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Is it an easy job to replace joists laid on brick and chalk in old victorian house (living room)

The living room has had damp, after taking up the floorboards, some of which had woodworm and also some rotten, I have found rotten joists that are laid onto brick on chalk foundations. I have dug out all the rubble under the floor and cleaned the airbricks now I need to get joists fitted and repaired so my electrician can attach cables for a house rewire. I do not plan to fit the floorboards just yet but I do need the joisdts sorted quickly!

Is this an easy job and do I need to treat the joists if I do it myself? Are there any ways to speed up this by buying pre-treated timber etc? It seems a bit overkill to get in quotes from builders to buy 2'x6' planks, cut them and cement them in, but I may be underestimating how they should be fitted. The room has a bay window and I just intend to reaffix some of the old joists and refit around 30% with new.

Also, plaster etc still needs taking off the walls so I don't know the extent of any damp - I am getting a damp person in to look - just need the joists done qiuick for the electrician.

The house is an old Victorian (~1880's) 2 up 2 down, empty for a year with damp throughout. Just removed wall between living room and dining room and dining room and hallway. Walls are brick but some covered with bitumin, foundations are chalk

4 Answers from MyBuilder Carpenters & Joiners

Best Answer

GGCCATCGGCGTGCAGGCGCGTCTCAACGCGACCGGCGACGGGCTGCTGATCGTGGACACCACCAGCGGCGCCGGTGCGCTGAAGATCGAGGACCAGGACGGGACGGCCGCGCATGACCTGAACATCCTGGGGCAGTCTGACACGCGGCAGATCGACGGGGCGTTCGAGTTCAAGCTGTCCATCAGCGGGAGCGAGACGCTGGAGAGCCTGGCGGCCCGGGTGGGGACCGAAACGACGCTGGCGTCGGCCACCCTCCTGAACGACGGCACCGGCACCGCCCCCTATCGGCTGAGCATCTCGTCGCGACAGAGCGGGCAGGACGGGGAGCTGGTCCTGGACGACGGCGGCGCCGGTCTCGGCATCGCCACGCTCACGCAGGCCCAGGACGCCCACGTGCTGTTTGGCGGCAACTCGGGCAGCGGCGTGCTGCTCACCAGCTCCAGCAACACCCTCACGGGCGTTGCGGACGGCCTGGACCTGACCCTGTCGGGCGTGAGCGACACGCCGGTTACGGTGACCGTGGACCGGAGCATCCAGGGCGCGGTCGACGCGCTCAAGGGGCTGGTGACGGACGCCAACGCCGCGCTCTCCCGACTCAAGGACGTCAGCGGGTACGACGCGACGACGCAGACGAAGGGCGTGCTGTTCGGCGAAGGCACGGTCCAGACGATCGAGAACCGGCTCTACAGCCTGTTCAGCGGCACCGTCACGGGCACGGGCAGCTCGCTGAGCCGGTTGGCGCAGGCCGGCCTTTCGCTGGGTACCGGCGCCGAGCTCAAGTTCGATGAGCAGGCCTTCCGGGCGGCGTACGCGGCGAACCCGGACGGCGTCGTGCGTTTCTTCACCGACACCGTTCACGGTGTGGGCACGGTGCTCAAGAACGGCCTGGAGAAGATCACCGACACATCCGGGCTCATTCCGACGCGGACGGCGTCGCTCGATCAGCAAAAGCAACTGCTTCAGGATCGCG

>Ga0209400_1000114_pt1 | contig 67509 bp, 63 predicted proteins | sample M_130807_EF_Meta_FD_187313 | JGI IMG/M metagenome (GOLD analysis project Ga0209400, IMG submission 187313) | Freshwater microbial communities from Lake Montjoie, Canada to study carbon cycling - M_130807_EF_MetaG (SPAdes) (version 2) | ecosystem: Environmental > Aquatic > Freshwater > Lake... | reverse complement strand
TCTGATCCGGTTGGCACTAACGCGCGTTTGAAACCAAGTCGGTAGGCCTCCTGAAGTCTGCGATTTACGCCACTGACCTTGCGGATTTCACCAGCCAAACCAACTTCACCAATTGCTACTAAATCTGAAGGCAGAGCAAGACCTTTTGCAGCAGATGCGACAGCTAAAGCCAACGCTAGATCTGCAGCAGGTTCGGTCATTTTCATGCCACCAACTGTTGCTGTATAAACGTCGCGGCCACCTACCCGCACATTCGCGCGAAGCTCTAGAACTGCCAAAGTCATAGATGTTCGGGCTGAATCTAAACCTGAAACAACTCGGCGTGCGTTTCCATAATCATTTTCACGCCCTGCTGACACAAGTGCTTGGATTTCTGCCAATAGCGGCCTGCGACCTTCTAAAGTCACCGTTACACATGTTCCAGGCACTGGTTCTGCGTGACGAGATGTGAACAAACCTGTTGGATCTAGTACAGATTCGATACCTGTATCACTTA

Hi there . To replace the joists is a a pretty straight forward job I would suggest you treat them with a wood preserver and wrap the ends in a damp membrane where they notch in to the brick work . As long as there is an airflow once the floor boards are laid there should be no further problems.

Darren Kelly D kelly and son LTd carpenters and joiners


Answered 14th Mar 2011

allso dont forget to screw the floor boards ins of nails fimer better jobtead


Answered 6th Apr 2011

this is an easy enough job to take on,once you're joist's have been cut to size(pretreated joists) wrap each end in dpm 300mm will do the job, just make sure there is no bare timber before bedding in
hope this helps


Answered 14th Mar 2011

Hi,i agree with everthing that has been said, but also not to be forgotten is to check the camber of each joist and make sure the curvature goes to the top(camber is the natural curve in the timber which can be seen when you look down the joist)
Regards Joe


Answered 19th Mar 2011

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